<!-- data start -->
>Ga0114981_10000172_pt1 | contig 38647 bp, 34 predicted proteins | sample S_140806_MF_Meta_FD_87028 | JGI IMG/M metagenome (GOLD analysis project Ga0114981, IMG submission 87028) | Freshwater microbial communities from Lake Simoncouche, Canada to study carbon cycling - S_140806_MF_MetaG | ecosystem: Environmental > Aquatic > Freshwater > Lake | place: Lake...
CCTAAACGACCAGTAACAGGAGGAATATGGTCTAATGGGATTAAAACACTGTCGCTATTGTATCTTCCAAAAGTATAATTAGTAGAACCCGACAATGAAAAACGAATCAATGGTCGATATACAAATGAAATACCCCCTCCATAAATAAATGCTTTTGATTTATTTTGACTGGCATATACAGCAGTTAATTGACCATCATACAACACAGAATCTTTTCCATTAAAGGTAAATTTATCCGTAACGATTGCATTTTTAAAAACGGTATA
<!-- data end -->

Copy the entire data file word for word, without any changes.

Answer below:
>Ga0114981_10000172_pt1 | contig 38647 bp, 34 predicted proteins | sample S_140806_MF_Meta_FD_87028 | JGI IMG/M metagenome (GOLD analysis project Ga0114981, IMG submission 87028) | Freshwater microbial communities from Lake Simoncouche, Canada to study carbon cycling - S_140806_MF_MetaG | ecosystem: Environmental > Aquatic > Freshwater > Lake | place: Lake...
CCTAAACGACCAGTAACAGGAGGAATATGGTCTAATGGGATTAAAACACTGTCGCTATTGTATCTTCCAAAAGTATAATTAGTAGAACCCGACAATGAAAAACGAATCAATGGTCGATATACAAATGAAATACCCCCTCCATAAATAAATGCTTTTGATTTATTTTGACTGGCATATACAGCAGTTAATTGACCATCATACAACACAGAATCTTTTCCATTAAAGGTAAATTTATCCGTAACGATTGCATTTTTAAAAACGGTATA